Senator Mastriano E-Newsletter

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In this Update:

  • Shippensburg Fair
  • Mastriano Introduces Legislation to Safeguard Seniors from Caregiver Abuse and Neglect
  • Student Opportunities for Success Examined by Senate Committee
  • PA State Universities Hold the Line on Tuition
  • REAL ID Extension Allows Access Through May 2025
  • Free Help Available to PA Small Businesses
  • Observing World Day Against Trafficking in Persons
  • Connecting PA Veterans with the Benefits They Earned

Shippensburg Fair

This week at the Shippensburg fair, we teamed up with Rothman’s office to provide informational literature on numerous subjects. As always, we are here to serve you. Information regarding constituent services that my office offers can be found here:

Mastriano Introduces Legislation to Safeguard Seniors from Caregiver Abuse and Neglect

Sen. Doug Mastriano (R-33) introduced legislation to establish Pennsylvania’s first statewide registry of persons found to be substantiated perpetrators of abuse, neglect, abandonment or exploitation of senior citizens.

Senate Bill 885 will require the Pennsylvania Department of Aging to establish the registry containing names of documented abusers along with a description and date of the incidents.

Under the legislation, administrators of nursing home facilities and home health care agencies will be mandated to require a prospective employee to submit a certification from the department stating whether the applicant is named in the registry as a perpetrator. The certificate must be obtained before the facility or a temporary health care staffing agency hires the employee.

Additionally, administrators will have the ability to inquire if any current caregiver employees are listed on the abuse registry. 

“Pennsylvania has one of the most rapidly aging populations in the entire nation,” Mastriano said. “It is of paramount importance that we ensure our older adults can age with the dignity and security they deserve.”

According to US Census Data, almost 18% of Pennsylvania’s population is 65 or older. Pennsylvania has the fifth-highest population of elderly people in the United States.

“Senate Bill 885 will ensure that those who abuse and neglect our dear elderly will not be able to simply jump from workplace to workplace after committing heinous violations,” Mastriano said. “A statewide registry system will bring much-needed visibility and accountability to this growing issue.”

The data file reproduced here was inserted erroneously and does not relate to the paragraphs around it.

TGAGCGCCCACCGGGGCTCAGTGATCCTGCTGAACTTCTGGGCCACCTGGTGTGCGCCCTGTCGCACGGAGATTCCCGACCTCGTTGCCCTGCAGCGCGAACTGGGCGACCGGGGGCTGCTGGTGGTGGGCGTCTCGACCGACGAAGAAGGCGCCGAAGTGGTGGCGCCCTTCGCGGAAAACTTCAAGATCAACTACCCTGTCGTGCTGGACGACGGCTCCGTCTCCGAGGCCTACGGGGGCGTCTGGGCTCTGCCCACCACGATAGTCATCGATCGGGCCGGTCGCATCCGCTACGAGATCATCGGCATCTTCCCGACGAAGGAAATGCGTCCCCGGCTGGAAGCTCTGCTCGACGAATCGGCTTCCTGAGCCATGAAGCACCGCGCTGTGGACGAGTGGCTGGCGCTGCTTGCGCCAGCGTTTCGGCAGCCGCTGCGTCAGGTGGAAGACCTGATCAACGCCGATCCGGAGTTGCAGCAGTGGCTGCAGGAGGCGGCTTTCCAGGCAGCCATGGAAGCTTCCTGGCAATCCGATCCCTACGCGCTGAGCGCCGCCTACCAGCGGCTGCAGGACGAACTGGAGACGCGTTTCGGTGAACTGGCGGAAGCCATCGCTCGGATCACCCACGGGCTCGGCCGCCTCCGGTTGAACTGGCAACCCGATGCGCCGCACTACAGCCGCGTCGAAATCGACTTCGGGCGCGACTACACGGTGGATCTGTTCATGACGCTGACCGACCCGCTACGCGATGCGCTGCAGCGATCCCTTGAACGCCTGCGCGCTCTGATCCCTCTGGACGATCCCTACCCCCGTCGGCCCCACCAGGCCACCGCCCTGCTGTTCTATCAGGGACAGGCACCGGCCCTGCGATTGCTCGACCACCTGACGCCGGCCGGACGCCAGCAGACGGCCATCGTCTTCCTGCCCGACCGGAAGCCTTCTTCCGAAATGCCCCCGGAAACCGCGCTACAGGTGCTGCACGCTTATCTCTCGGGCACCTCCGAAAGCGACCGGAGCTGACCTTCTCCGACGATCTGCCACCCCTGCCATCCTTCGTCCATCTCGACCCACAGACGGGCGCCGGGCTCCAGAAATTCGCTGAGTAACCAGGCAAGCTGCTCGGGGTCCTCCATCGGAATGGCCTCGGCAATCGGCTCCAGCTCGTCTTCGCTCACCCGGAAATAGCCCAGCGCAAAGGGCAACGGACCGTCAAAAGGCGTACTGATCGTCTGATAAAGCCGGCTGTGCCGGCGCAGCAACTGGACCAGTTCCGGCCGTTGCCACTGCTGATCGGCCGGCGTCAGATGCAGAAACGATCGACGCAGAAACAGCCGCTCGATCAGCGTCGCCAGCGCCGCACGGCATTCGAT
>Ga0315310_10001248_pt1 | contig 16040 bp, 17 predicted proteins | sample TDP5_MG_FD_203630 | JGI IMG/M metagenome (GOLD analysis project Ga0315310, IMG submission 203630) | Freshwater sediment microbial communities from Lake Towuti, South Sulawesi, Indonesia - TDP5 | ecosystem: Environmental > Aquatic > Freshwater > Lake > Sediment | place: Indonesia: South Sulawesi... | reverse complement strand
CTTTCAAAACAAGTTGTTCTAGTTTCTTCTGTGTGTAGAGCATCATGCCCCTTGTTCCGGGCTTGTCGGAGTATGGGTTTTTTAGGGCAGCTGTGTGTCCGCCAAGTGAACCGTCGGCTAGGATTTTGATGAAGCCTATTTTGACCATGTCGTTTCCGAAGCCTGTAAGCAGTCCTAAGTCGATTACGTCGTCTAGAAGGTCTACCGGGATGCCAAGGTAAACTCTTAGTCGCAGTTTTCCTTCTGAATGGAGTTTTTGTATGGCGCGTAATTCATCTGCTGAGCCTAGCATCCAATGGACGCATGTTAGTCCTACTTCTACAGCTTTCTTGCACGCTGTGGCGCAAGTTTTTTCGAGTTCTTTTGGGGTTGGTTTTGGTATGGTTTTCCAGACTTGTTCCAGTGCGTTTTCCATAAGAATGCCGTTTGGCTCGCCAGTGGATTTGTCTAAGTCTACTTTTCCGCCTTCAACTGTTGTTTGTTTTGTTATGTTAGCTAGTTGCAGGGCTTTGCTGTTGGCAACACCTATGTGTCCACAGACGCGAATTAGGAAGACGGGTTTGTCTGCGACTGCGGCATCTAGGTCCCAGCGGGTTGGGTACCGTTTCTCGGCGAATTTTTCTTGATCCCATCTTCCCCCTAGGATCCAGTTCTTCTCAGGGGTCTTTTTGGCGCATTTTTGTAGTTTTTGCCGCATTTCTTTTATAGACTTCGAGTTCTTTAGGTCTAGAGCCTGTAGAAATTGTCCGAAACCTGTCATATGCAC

According to the Administrative Office of Pennsylvania Courts, there were 345 elder abuse offenses in Pennsylvania in 2022 – an 86% increase from the previous year.

Senate Bill 885 has been referred to the Senate Aging and Youth Committee.

Readers who suspect an older adult is the victim of abuse, neglect, or exploitation can call the Pennsylvania Department of Aging’s Protective Services Helpline 24 hours a day, seven days a week at 800-490-8505.

Constituents of the 33rd District can learn more about Mastriano by visiting his website at or following him on Facebook at

Student Opportunities for Success Examined by Senate Committee

Parents and advocates said they need expanded learning opportunities during a public hearing of the Senate Education Committee.

The version of the 2023-24 state budget, approved by a bipartisan majority in the Senate, contains $100 million to fund the PASS (Pennsylvania Award for Student Success) Program, which would provide low-income students in low-performing schools with scholarships to attend the school of their choice. Gov. Josh Shapiro has threatened to line-item veto this funding after previously voicing support for the program.

Funding the PASS Program would empower parents and families in the education of their children and would not take a single dollar away from public schools. The state budget passed by the Senate also includes a $567 million increase in basic education funding.